We aren’t sure why the population calculation fell sequentially, but we can tell you in this expansion the population fell 4 times and every time the decline happened in January. In February, the population increased normally as it was 258,392,000. The participation rate was steady in February.

The labor force is the divisor in the labor force participation rate and the divided in the unemployment rate calculation. The labor force has fallen in the past 2 months. Since the civilian population rose 153,000, while the labor force fell 45,000, we know people didn’t come off the sidelines and into the labor market in February. To be clear, the decline in the labor force wasn’t massive as it fell almost 400,000 in August 2018. However, it’s interesting now because the pool of available labor has been low and stable as you can see in the chart below.

How Much Slack In The Labor Force?

The pool is hovering where it bottomed last cycle and is above the 1990s cycle bottom. If there isn’t much labor available, there will be more wage growth and employment growth will be limited. The unemployment rate is in the process of bottoming. It might not have reached its trough, but it is close. The rate stabilizes with employment growth between 145,000 to 155,000.

Recession Not Coming Soon

Full employment doesn’t mean the economy is headed for a recession. The chart below does a great job of showing how declining yearly private payroll growth is in the full employment zone.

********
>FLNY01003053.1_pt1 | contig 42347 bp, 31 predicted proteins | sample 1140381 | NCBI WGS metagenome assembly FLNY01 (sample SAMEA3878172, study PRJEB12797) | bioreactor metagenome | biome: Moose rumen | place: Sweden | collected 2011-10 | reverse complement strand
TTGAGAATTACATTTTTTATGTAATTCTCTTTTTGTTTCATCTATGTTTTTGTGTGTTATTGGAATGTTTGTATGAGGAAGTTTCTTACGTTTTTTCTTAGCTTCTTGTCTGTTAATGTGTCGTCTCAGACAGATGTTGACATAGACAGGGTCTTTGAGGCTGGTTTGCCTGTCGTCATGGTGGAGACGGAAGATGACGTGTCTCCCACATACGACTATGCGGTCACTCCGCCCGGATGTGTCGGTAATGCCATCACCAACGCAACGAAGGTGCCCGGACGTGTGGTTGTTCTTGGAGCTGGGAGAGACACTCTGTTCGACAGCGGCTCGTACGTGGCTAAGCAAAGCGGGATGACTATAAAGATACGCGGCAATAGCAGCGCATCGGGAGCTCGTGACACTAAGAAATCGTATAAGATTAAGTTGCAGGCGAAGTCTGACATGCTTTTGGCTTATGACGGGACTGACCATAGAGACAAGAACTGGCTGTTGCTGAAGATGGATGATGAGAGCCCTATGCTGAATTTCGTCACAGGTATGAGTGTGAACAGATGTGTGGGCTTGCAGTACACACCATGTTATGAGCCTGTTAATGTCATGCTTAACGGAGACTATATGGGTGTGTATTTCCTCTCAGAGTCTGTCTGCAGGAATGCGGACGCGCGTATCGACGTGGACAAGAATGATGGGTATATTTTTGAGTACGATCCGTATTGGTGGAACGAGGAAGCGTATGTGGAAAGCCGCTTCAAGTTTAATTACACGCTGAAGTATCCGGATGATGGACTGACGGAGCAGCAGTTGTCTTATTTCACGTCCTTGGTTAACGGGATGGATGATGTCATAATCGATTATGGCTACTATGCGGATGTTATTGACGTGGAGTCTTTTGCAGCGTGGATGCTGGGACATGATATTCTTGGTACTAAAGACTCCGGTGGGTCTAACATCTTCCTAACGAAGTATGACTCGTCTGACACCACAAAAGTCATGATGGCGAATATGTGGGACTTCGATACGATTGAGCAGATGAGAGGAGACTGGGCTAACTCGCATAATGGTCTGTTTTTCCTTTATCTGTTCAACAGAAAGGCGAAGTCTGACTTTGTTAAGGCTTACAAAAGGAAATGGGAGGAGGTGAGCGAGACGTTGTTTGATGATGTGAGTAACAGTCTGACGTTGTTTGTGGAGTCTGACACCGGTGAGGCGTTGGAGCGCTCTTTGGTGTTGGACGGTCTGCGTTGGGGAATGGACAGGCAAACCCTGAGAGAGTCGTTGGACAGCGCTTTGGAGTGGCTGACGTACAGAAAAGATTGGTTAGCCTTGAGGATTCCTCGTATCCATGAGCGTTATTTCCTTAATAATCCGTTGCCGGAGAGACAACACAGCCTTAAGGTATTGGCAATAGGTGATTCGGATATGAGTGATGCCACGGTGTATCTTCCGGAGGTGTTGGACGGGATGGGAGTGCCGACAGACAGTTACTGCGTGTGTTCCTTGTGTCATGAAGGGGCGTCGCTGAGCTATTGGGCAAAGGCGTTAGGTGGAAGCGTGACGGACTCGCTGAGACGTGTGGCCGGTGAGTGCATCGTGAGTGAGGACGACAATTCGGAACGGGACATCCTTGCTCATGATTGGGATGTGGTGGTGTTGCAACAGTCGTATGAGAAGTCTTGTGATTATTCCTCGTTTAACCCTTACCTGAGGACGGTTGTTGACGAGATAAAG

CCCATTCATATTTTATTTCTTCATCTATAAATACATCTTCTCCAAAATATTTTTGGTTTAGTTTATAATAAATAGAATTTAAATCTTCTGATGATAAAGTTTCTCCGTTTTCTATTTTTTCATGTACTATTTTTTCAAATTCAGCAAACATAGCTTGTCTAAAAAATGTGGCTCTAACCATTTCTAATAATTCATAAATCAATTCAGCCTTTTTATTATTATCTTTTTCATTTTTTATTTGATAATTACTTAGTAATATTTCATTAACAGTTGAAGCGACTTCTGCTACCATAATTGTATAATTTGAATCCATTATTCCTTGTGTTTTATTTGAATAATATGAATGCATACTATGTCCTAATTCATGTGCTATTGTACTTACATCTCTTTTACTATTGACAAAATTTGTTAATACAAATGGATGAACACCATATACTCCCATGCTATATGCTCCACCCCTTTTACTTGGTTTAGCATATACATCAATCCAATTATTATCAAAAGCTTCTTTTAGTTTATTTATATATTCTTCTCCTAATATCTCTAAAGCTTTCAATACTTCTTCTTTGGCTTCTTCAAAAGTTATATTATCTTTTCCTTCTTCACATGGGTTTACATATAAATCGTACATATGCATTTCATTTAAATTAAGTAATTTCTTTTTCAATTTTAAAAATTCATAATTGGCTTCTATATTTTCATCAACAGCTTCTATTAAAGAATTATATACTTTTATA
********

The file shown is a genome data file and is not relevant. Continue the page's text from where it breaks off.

How Much Slack In The Labor Force?

The full employment zone lasts for 18-24 months. Year over year employment growth hasn’t shown enough signs that it has peaked yet, but given the low unemployment rate, it could be close. The prime age participation rate suggests there’s still a bit more slack left in the labor market. Even if the growth rate has peaked, there probably won’t be a recession in 2019.

Retail Sales Improve

Retail sales growth was a disaster in December as the charts below show.

How Much Slack In The Labor Force?

Those who thought the terrible result would be revised higher were disappointed as every figure was revised lower. Monthly headline sales were down 1.6% instead of 1.2%. Retail sales without autos were 2.1% instead of 1.8%. Without autos and gas, sales were down 1.6% instead of 1.4%. The control group had monthly sales growth of -2.3% instead of -1.7% which was originally reported.

Monthly results improved in January as the results in December made for very easy comps. However, yearly growth only improved modestly. Headline monthly sales growth was 0.2% which doubled estimates. Retail sales growth without autos was 0.9% which tripled estimates. Excluding autos and gas sales growth was 1.2% which doubled the consensus. Finally, sales from the control group were up 1.1% monthly which beat estimates for 0.7% growth.

Autos were weak as they fell 2.4%. They were also weak in February, so that’s a bad sign for the next report. Online sales were up 2.6% and gas sales fell 2%. Core sales were up 2.7% year over year. Headline yearly sales growth (seasonally adjusted) increased from 1.6% to 2.3%. Sales without motor vehicles and parts dealers (non-seasonally adjusted) were up 3.2% yearly; that’s up from just 0.3% growth. December had the worst reading since February 2013.

Conclusion

The amount of slack in the labor market varies depending on which metrics you follow. Economists have wrongly stated the labor market was at full unemployment for a few years because they didn’t think discouraged workers would come back to the labor market. They thought the unemployment rate would stay structurally high. The good news is even if the economy is at full employment, there probably won’t be a recession in the next few quarters. The retail sales report improved from January because the economy isn’t in a recession and real wage growth improved. The proxy for aggregate income growth was extremely strong in January.

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How Much Slack In The Labor Force?